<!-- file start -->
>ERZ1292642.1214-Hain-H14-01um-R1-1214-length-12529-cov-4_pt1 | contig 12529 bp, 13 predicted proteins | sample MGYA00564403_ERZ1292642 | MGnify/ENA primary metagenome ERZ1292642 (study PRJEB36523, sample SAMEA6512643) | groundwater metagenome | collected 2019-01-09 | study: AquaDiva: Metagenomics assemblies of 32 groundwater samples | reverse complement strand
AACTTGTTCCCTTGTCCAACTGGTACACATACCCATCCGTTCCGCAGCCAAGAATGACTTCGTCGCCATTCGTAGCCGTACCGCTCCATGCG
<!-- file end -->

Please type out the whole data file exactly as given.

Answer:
>ERZ1292642.1214-Hain-H14-01um-R1-1214-length-12529-cov-4_pt1 | contig 12529 bp, 13 predicted proteins | sample MGYA00564403_ERZ1292642 | MGnify/ENA primary metagenome ERZ1292642 (study PRJEB36523, sample SAMEA6512643) | groundwater metagenome | collected 2019-01-09 | study: AquaDiva: Metagenomics assemblies of 32 groundwater samples | reverse complement strand
AACTTGTTCCCTTGTCCAACTGGTACACATACCCATCCGTTCCGCAGCCAAGAATGACTTCGTCGCCATTCGTAGCCGTACCGCTCCATGCG